The precedent for that position—which even the most ardent gay marriage opponents no longer support—dates back to 1982, when a man named Michael Hardwick was arrested by police who entered his home and found him having sex with another man. (The entry was legal because the police had a warrant for an unrelated offense.)  Hardick was charged with the crime of sodomy. His lawyers protested that the Constitution must bar the government from jailing people simply based on the gender of their sexual partners.

In 1986, the case reached the Supreme Court, which ruled that “The Constitution does not confer a…right for homosexuals [to have sex].”

That precedent held up until 2003, when a similar sodomy case reached the Court. In an opinion by Justice Kennedy, the Court held that not only had it erred by ruling that there was “no Constitutional right” to have sex, but defining the issue so narrowly actually “demeans” the dignity of the struggle for gay rights “just as it would demean a married couple [to say] marriage is simply about the right to have sexual intercourse.”

That line is especially resonant after last week’s oral arguments, when gay marriage opponents pitched traditional marriage as unique because of its “procreative” value.  But even more importantly, you can draw a straight line from the 2003 decision to these cases, because the Court’s jurisprudence has left gay Americans in a legal purgatory.  While the Court recognized their right to be gay and have sex, it still let the government bar them from a right to commitment–to a recognized, respected commitment under law.  That was probably untenable.

After all, what kind of principle guarantees the right to lead a “gay lifestyle,” but no right to build a committed and loving life with another person? That’s not usually how rights work.

The Supreme Court does prefer precedents to experiments, and some justices asked how they can endorse gay marriage when it is such a new concept.  Justice Alito asked one lawyer, for example, how he can prove gay marriage is a good thing when it is a newer invention than cell phones. But like the case against Michael Hardwick, and the crabbed view of liberty as merely “a right for homosexuals” to have gay sex, that question is too narrow. Gay marriage is new, but liberty and equality are very old.  And long overdue.

Melber discussed these cases on The Cycle here.

Marcos German Domingues of Massachusetts stands with his dogs Sophia, left, and Georg, right, in front of the Supreme Court in Washington, (AP Photo/Carolyn Kaster)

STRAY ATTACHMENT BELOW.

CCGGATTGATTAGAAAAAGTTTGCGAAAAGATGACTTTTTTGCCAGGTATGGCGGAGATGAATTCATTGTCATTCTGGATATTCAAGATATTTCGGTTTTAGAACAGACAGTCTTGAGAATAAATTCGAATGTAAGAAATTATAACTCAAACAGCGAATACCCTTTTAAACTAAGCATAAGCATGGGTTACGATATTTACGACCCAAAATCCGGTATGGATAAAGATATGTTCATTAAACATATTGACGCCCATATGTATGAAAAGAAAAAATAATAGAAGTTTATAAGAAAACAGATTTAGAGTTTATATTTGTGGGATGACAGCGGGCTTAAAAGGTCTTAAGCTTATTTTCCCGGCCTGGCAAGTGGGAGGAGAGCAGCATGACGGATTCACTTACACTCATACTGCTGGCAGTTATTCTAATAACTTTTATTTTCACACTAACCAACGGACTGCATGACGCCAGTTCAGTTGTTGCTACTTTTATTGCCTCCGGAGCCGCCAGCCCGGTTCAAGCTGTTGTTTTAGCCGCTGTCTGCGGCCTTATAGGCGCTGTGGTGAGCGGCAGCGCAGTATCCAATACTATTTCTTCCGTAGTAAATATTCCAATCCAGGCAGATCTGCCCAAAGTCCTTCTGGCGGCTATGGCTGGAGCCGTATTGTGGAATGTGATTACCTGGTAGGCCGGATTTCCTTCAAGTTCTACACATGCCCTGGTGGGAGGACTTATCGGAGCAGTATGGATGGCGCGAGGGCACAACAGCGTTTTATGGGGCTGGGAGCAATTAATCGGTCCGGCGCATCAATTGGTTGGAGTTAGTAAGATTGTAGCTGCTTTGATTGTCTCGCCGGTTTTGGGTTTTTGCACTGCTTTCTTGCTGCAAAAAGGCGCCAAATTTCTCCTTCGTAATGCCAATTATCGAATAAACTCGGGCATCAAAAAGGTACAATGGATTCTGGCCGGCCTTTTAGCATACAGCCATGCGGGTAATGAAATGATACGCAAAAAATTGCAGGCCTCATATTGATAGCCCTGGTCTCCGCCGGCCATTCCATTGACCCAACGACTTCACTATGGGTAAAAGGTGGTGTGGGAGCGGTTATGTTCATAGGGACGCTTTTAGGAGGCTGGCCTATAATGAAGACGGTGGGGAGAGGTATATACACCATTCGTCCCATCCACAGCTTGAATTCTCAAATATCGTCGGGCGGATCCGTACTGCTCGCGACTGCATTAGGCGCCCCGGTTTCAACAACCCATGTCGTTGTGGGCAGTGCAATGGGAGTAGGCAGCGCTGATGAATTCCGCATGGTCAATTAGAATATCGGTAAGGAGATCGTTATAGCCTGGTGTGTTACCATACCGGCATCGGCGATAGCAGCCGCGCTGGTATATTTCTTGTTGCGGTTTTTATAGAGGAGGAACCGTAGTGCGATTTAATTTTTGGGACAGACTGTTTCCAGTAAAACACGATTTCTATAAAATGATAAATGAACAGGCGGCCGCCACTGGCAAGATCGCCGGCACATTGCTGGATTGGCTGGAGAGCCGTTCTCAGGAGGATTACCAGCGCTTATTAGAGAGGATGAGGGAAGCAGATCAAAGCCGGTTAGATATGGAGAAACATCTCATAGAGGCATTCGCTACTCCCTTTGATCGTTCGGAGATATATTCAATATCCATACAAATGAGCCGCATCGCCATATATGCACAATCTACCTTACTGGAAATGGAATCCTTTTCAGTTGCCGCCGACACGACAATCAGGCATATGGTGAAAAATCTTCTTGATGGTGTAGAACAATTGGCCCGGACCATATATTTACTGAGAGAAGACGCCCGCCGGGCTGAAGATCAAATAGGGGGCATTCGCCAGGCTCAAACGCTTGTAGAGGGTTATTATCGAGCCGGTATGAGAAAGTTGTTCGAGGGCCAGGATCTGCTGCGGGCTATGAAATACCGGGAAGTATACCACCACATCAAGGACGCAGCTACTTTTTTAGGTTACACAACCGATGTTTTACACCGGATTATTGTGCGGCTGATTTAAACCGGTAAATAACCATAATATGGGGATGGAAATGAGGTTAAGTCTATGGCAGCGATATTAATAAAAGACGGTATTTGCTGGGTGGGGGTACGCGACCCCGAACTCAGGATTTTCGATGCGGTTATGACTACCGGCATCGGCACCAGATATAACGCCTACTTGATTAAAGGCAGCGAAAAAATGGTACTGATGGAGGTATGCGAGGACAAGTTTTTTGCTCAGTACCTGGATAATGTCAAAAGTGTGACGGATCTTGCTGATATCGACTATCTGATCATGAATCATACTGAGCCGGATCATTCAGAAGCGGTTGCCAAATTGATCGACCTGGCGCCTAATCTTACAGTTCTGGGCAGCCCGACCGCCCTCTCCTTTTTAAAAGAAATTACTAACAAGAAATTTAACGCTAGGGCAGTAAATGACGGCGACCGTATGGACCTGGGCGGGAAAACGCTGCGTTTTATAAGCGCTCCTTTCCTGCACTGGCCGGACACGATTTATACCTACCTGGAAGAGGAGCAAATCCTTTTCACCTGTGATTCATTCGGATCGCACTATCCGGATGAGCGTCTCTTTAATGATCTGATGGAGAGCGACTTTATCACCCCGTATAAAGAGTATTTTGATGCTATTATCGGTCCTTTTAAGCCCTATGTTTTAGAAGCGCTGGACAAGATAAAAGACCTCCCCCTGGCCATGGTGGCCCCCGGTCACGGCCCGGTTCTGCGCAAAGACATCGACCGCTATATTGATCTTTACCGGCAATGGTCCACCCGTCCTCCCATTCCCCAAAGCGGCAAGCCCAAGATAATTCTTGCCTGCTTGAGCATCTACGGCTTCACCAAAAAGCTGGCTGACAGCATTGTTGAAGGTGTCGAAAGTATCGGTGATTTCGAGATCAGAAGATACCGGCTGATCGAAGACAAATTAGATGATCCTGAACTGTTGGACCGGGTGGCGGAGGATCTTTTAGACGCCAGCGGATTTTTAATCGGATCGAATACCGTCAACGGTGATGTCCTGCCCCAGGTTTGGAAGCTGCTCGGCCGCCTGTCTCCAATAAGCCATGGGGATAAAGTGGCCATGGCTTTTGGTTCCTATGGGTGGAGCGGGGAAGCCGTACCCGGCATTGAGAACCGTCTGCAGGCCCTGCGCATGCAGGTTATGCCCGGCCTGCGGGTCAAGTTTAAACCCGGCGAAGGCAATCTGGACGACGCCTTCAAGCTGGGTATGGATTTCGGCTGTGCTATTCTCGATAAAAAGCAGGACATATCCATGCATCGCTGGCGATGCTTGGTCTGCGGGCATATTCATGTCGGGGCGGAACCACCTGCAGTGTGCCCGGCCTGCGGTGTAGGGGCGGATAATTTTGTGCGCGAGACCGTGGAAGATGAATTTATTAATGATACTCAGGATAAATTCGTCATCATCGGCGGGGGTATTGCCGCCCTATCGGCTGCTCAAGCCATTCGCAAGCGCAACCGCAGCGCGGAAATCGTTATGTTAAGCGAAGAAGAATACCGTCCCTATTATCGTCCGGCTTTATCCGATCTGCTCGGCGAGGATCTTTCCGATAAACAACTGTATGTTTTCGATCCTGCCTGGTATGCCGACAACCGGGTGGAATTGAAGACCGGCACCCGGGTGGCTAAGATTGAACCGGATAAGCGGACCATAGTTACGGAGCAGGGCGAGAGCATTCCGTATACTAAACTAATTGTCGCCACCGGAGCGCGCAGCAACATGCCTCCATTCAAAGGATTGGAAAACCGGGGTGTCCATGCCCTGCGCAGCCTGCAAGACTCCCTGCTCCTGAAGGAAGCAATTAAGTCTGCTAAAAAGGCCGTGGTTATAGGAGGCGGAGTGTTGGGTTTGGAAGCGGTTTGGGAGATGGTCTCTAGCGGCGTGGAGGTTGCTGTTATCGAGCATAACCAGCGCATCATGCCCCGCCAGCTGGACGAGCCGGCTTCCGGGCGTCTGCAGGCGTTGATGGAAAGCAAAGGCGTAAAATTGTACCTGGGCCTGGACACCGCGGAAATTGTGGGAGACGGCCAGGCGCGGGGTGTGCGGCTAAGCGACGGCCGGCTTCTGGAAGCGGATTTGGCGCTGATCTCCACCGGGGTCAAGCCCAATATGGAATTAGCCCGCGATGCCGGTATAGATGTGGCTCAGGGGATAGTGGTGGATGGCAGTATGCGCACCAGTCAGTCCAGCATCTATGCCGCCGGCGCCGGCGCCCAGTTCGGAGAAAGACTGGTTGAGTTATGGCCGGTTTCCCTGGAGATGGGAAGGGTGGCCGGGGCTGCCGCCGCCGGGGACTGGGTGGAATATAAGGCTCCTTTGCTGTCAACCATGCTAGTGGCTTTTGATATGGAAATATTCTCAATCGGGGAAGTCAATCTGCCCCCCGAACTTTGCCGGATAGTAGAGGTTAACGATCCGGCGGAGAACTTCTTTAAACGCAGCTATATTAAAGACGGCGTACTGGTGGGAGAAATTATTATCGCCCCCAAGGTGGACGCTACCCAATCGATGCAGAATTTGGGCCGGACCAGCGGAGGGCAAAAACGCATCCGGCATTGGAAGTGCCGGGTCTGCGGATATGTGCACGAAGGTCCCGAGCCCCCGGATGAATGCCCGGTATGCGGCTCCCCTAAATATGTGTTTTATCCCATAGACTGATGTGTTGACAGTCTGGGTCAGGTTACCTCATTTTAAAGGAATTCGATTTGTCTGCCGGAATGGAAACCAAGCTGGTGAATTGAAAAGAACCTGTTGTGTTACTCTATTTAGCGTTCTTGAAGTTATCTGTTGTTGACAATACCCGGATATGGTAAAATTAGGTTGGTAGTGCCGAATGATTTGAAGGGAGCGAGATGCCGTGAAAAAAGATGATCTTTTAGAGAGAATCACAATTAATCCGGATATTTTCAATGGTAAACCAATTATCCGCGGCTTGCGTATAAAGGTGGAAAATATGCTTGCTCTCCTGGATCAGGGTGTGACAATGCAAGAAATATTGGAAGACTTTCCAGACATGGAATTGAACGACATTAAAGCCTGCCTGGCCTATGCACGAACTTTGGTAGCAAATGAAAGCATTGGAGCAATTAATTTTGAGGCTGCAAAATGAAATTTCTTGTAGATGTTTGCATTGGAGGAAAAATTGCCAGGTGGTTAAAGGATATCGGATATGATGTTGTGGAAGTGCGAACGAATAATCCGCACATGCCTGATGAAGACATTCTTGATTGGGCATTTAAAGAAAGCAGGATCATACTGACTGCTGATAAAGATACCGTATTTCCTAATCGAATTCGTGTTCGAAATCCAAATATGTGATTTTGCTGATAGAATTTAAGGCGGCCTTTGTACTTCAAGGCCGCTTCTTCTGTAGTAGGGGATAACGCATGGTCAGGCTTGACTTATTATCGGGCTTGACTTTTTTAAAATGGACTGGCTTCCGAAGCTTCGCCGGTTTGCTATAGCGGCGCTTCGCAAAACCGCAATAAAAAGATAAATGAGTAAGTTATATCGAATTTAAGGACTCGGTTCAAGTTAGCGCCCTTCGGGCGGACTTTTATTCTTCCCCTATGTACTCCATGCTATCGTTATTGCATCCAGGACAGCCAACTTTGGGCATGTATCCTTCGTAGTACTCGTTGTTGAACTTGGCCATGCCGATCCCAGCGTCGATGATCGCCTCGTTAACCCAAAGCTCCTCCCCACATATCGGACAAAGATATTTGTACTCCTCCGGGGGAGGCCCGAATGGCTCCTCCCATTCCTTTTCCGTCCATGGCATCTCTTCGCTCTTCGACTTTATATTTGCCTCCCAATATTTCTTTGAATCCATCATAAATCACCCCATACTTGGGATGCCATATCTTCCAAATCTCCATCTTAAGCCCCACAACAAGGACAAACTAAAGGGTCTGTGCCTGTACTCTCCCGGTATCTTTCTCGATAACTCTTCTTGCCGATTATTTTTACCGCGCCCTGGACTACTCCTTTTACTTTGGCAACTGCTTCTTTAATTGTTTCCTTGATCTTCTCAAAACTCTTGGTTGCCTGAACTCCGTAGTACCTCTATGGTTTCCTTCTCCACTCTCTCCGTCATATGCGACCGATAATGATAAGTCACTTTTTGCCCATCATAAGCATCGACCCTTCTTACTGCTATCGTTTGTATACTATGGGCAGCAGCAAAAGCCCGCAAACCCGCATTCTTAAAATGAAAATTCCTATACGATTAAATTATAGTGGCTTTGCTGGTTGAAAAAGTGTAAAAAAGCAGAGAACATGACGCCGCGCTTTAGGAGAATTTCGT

It takes five votes to win at the Supreme Court, but only four votes to get there.

The Court does not identify which Justices chose to hear a case, so the process spurs lots of speculation for court-watchers.  For gay marriage – an area of law where gay rights advocates want the court to change current precedent–many assumed that the less conservative members of the Court chose to hear last week’s cases.  But Adam Liptak, the lawyer who covers the Court for The New York Times, has a new theory:

This week’s arguments provided a telling glimpse into the process through which the court selects its docket, one that is usually shrouded in exceptional secrecy. The arguments also cleared up most of the mystery of whose idea it had been to hear the…challenge to Proposition 8. [It appears] the conservative members of the court, making a calculation that their chances of winning would not improve with time, were behind the decision to take up the volatile subject. The aha moment came on Tuesday.After Justice Anthony M. Kennedy suggested that the court should dismiss the case, Justice Antonin Scalia tipped his hand. “It’s too late for that now, isn’t it?” he said, a note of glee in his voice. “We have crossed that river,” he said. That was a signal that it was a conservative grant.

Liptak explains how during oral argument, the conservative Justices appeared eager to get to the merits of the case and “lock in” a victory which may be unattainable in the years to come, given the demographic shifts in the country.

The Court also has several ways that it can duck the case, (such as finding that the people who sued to overturn Prop 8 have not met the requirements to do so).  In any event, there’s no way to find out if Liptak’s theory is right, because of the Court’s secrecy. These kind of questions are only answered decades later, with the release of justices’ personal archives.  Or as Liptak put it on Twitter this weekend, “we’ll know if I’m right in 50 years.”